labradore

"We can't allow things that are inaccurate to stand." — The Word of Our Dan, February 19, 2008.

Saturday, December 19, 2009

Then, then, and now

Then:
MR. WILLIAMS: In subparagraphs (c), and it is particularly in subparagraph (e). I will read subparagraph (c), it talks about "plans that relate to the management of personnel of or the administration of a public body..." and again, even more importantly is subparagraph (e) which talks about "information about negotiations carried on by or for a public body or the government of the province."

That particular exclusion is not in the old act and it has been inserted in the new act. Of course, the concern here is the issue on Voisey’s Bay or on any other major negotiations that the Province is involved in. By virtue of this section, the head of the public body would be permitted to exclude information about negotiations carried on by or for a public body. This is of particular interest, in these times, Mr. Chairman, because of the Voisey’s Bay negotiations which are going on. It has been a big issue for the Opposition, that in fact, there should be more disclosure to the public.

[…]

That is the fundamental issue on Voisey’s Bay. This clause hides negotiations. It was not in the old Freedom of Information Act. We are trying to have a more open act, and now what we have, is a more secretive act. That is what we have accomplished, which is sad. The people have a right to know. They have a right to know what the government is negotiating on their behalf.

If we allow this clause to go through as is, without the amendment that is presented by the Opposition, then government can continue to have secret negotiations. So if the Minister of Mines and Energy wants to have secret negotiations about oil and gas, well, then he can do so. If he wants to have secret negotiations or negotiations in private about the Lower Churchill, our hydroelectric power, then he can do that as well. They can basically negotiate all the resources of this Province away, have the deals done and the people will never know what happened, what the reason were or why they did it. That is why this amendment is so very, very important to this legislation.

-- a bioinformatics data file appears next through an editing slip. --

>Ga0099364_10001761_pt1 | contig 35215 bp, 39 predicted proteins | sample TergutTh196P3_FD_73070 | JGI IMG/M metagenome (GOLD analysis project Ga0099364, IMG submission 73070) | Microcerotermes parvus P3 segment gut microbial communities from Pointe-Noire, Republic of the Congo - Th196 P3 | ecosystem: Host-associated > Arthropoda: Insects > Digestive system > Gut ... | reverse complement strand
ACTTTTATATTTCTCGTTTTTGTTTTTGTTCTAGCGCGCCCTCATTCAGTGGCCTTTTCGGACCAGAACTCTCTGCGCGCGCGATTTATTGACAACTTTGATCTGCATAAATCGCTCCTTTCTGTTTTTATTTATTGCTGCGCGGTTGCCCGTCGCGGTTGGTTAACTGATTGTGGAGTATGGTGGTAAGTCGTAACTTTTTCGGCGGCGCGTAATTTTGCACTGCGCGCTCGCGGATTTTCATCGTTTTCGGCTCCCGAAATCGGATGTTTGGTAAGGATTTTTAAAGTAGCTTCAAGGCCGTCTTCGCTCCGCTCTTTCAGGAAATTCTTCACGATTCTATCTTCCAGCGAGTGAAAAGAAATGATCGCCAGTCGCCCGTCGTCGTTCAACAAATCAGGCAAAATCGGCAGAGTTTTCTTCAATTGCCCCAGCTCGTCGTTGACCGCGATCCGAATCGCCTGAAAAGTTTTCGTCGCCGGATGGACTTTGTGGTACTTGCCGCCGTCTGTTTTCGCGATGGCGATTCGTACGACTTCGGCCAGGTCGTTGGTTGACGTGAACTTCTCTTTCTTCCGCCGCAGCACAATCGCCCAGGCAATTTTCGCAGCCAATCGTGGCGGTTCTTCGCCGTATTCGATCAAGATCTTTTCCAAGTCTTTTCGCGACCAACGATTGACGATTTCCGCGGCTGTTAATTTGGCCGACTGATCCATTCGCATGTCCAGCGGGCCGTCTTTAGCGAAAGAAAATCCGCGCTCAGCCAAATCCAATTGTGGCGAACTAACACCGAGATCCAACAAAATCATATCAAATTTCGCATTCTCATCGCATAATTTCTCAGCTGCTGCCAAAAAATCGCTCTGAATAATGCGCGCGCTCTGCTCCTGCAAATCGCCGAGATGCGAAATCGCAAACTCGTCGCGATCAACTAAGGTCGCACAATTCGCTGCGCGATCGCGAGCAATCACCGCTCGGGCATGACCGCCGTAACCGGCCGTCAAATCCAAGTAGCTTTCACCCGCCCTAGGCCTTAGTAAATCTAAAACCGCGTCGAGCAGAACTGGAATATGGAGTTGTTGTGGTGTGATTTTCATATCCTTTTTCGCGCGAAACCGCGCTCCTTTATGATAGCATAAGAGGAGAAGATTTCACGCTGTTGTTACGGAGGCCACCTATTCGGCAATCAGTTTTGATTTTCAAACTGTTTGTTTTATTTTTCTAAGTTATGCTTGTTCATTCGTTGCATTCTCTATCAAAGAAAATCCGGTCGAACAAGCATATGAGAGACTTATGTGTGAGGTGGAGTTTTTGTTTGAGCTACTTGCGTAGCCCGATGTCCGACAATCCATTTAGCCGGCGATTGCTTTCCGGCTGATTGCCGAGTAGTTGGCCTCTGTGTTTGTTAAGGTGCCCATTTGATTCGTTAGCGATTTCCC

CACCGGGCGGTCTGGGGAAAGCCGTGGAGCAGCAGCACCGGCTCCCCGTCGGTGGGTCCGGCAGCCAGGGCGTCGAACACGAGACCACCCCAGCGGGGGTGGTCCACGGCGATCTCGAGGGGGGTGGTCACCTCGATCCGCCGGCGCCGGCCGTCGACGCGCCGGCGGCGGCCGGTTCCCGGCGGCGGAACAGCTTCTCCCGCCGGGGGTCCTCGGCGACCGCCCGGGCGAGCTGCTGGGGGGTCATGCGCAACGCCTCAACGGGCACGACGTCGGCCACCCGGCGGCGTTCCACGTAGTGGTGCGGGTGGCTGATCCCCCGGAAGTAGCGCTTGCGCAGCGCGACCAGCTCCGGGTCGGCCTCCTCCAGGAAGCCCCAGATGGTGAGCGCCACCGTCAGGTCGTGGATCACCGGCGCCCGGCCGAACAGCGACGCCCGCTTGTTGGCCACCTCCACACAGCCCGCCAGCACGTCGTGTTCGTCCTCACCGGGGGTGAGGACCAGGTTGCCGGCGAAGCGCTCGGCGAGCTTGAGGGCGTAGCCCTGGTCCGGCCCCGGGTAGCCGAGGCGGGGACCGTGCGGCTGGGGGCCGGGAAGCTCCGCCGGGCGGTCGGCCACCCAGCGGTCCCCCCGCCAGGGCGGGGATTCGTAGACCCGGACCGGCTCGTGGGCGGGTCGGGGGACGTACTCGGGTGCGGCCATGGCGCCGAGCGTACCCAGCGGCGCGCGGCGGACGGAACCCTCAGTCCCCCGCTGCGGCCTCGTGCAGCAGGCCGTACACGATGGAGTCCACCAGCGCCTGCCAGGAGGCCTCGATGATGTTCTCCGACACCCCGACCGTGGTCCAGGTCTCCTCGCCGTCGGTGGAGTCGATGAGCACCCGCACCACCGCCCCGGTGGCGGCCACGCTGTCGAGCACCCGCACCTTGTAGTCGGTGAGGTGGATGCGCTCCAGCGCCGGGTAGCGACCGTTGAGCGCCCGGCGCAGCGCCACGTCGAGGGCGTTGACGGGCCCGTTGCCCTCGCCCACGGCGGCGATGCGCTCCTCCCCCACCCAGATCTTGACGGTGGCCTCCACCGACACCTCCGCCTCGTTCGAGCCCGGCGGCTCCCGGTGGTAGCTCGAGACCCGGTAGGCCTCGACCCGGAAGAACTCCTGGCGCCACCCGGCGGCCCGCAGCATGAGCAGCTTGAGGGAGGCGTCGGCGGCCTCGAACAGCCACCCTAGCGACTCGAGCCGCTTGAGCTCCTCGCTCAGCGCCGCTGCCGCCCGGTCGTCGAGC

Then:

MR. WILLIAMS: […] last December 5, when I announced my intention for the leadership of the Progressive Conservative Party - I am not sure if any hon. members opposite were there on that day when I announced it. In case you were not, I am going to tell you what I said. The reason it is important is because the Minister of Justice indicated that on December 12, 2000, a review committee was set up to look at the Freedom of Information Act. Well, a week before that I made a statement - and you must have reacted to it because I quoted Abraham Lincoln, he said: "Let the people know the truth and the country is safe. We will keep the people of this Province fully informed; there will be no secret documents, there will be no hidden agenda. If you and I know the facts then we will collectively decide the best course for our future.." of this Province. That is what I said at that time, and a week later the committee was struck to review the Freedom of Information Act. I am glad that you took that initiative.